Is it then simply enough to invest in the most advanced technologies in order to obtain high quality wines and at cheap prices? Certainly not. Despite man has always had the presumption of being the subject constantly at the center of the universe, capable of controlling every aspect thanks to his intelligence, nothing can be done to change the events imposed by Mother Nature in the less favorable years. In the years in which the meteorological conditions do not allow the harvesting of high quality grapes, even the most modern and efficient technology used by man can simply help to get the most out from a grape, it cannot certainly make miracles. This is clearly proven in every less favorable year when the general quality of wines is evidently inferior - while considering the proper exceptions - such as in case of 2002 and 2003 in Italy. it is also true that sometimes in the cellar can be worked real and proper miracles - both with the help of technology and of chemistry - however this does not help to increase the quality of grapes when it does not exist. There can be certainly limited the consequences of a lesser quality, this is for sure, but you cannot turn a piece of iron into gold.

 The same can be said for environmental and climate conditions of every wine area of the world: in other words technology cannot replace the specific characteristics of every territory. It can certainly help to obtain the best possible result, but this does not mean it can be objectively considered of high quality. Wine making technology certainly is important, however it is good to remember the current quality of wines is strongly determined by what can be considered as a radical cultural and social change towards wine. Consumers ask for more quality - and possibly to a reasonable price - and this forced producers to follow this simple market law: it is being produced what can be sold. Whether most of consumers is interested in high quality products, it is then opportune to being capable of satisfying this need, even by using technology - which certainly offers an excellent support for achieving this result - but not technology only.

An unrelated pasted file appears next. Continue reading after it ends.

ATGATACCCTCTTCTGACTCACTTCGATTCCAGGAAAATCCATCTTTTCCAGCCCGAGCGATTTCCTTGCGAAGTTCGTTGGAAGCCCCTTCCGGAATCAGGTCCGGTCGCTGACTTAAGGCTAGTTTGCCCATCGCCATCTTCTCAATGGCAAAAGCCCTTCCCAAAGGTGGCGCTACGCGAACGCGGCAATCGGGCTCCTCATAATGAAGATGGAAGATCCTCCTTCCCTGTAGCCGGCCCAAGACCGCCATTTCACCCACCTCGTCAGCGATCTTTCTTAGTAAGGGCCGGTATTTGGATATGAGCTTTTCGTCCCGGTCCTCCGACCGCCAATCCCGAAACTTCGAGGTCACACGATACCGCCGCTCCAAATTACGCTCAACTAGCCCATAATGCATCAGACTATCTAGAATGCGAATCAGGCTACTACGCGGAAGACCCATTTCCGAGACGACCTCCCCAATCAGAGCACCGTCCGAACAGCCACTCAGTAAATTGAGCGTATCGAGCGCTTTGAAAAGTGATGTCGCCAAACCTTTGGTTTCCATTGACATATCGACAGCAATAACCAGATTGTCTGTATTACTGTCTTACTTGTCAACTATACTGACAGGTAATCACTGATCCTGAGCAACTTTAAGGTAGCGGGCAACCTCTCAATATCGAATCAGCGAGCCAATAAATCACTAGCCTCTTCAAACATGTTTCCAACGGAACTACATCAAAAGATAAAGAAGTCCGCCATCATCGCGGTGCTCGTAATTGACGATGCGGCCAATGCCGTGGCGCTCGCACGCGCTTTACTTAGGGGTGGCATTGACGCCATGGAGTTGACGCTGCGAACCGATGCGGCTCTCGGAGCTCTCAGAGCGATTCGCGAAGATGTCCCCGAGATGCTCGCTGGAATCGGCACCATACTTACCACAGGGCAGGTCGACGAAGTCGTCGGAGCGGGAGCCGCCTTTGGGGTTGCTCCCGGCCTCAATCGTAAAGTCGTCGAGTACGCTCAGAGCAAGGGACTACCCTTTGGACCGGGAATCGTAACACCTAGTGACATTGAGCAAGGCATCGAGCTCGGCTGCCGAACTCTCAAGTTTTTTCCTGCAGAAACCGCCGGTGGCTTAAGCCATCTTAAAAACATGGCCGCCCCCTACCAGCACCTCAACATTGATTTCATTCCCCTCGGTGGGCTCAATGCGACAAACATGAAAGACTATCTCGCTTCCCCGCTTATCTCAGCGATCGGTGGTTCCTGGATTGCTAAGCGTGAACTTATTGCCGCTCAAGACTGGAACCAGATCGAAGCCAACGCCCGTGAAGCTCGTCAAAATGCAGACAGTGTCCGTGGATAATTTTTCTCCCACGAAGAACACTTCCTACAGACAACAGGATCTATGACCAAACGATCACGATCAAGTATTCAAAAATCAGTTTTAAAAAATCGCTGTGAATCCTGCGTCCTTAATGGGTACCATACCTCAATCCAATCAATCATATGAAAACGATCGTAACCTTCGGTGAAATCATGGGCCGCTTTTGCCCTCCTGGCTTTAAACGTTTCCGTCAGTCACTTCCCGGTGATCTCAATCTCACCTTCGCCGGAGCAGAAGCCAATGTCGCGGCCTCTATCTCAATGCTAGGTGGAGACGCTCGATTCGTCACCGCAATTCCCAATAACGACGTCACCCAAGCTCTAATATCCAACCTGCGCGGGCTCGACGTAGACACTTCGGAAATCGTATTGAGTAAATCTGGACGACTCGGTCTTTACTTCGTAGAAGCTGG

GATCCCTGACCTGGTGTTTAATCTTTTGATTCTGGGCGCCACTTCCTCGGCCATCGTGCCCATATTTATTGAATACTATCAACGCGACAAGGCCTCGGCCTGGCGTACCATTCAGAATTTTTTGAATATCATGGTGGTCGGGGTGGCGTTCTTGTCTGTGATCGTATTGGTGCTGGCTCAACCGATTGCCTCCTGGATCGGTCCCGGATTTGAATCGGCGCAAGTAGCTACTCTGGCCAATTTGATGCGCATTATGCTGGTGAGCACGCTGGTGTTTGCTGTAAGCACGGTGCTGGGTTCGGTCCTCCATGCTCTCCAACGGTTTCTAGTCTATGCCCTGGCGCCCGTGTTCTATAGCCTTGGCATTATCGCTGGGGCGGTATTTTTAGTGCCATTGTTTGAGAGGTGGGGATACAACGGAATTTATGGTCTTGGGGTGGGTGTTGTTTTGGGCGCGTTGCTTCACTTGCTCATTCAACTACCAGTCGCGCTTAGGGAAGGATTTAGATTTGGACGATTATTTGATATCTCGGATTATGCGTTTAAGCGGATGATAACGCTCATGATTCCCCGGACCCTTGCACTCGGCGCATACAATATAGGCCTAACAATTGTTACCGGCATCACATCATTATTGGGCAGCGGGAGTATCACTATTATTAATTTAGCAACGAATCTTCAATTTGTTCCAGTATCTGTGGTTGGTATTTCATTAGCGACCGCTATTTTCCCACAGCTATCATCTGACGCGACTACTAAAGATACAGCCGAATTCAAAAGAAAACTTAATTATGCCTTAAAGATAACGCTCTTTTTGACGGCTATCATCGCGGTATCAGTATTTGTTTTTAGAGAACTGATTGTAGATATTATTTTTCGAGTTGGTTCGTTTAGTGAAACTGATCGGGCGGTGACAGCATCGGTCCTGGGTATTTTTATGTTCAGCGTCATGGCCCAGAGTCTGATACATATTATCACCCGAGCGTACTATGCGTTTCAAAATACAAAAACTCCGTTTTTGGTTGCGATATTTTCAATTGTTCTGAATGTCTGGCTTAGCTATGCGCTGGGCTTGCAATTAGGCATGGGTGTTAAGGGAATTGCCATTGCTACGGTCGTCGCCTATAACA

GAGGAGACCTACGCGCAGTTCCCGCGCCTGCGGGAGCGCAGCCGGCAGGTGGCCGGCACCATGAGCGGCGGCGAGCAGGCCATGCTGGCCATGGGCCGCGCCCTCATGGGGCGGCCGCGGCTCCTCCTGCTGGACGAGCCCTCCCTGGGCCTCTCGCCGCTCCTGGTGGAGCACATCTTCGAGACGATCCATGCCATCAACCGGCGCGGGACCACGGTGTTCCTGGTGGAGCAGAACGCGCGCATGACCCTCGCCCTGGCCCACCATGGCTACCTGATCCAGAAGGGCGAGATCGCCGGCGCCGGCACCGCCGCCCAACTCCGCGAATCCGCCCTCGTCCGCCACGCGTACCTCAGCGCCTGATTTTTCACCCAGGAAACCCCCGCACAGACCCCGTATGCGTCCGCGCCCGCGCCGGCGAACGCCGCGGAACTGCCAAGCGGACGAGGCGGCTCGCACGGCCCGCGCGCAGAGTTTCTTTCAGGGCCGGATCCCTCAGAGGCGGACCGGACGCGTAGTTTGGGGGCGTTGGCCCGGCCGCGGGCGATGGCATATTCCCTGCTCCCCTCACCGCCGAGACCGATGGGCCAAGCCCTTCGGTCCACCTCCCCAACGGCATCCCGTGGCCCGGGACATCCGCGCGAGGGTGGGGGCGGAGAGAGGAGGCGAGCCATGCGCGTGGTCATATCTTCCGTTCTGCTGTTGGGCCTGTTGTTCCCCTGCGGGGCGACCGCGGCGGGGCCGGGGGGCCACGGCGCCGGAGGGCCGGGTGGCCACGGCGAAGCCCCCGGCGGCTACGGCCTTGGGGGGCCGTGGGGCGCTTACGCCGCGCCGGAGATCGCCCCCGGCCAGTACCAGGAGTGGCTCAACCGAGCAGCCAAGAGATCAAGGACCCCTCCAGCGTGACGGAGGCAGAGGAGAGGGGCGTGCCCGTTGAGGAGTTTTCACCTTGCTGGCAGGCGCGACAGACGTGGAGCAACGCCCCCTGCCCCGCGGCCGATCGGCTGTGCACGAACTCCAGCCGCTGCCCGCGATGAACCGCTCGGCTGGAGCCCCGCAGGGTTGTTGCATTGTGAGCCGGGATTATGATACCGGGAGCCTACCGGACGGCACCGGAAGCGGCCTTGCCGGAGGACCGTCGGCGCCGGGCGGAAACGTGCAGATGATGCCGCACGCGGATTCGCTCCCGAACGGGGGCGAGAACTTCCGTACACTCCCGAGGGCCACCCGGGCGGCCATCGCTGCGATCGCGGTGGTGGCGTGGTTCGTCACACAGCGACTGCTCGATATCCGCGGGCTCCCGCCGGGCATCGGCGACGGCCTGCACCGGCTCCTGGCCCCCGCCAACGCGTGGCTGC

Indeed the greatest technological revolution was done in the cultural techniques, or better to say, in using better viticultural practices, as it was better understood the quality of wine begins, first of all, in the vineyard. This concept, once used by few and passionate producers, has now become a primary need for all who really want to achieve quality. The intervention of man is undoubtedly fundamental for the production of wine, as nature - alone - does not directly offer wine from vines, and it is thanks to the contribution of man, by using his intelligence and technology, wine can be made, and of course, good wine. Man with technology and nature with its fruits are therefore equally indispensable and fundamental factors in order to obtain quality: in case one of them does not properly contribute with its indispensable role, the result will certainly not be the best. May the technology be welcome in a cellar, as well as may be welcome everything a territory and a vineyard can offer in an absolutely unique and unrepeatable way. Technology is repeatable and adaptable everywhere, territory is not.

 



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  Editorial Issue 30, May 2005   
Technological WinesTechnological Wines MailBoxMailBox  Contents 
Issue 29, April 2005 Follow DiWineTaste on Follow DiWineTaste on TwitterIssue 31, June 2005

MailBox


 In this column are published our reader's mail. If you have any comment or any question or just want to express your opinion about wine, send your letters to our editorial or fill in the form available at our site.

 

I heard chocolate can be hardly matched to wine. Is there an explanation to this?
José Paredes -- Santiago (Chile)
Chocolate is an extremely complex and rich food and, like you rightly observed, the matching with wine does not always give satisfactory results. Chocolate, or at least good chocolate, has a very long gustatory persistence and therefore it requires a wine having an appropriate persistence. Because of its qualities, chocolate is a pretty fatty food and its introduction in the mouth causes a real and proper covering of the oral cavity and therefore of taste buds. This covering avoids other gustatory sensations to be perceived and this is true - of course - for wine as well. The dilution of this covering usually requires pretty high quantities of alcohol, usually more than 17%. For this reason the best matchings with chocolate are obtained with fortified wines or with brandies. Another quality of chocolate is the strong physiological response of salivation: a condition which is balanced both by alcohol and tannins. Of course not all chocolates are the same - just like for wines - therefore these considerations are also applied according to the intensity and the organoleptic qualities of each case. In fact it could also be that certain chocolates can be matchable with some table wines, whereas in other cases a brandy would be too much.



What is the difference between Cognac and Grappa? I noticed there are colorless Grappas and others have colors similar to Cognac. What is the difference?
Alison Turner -- London (England)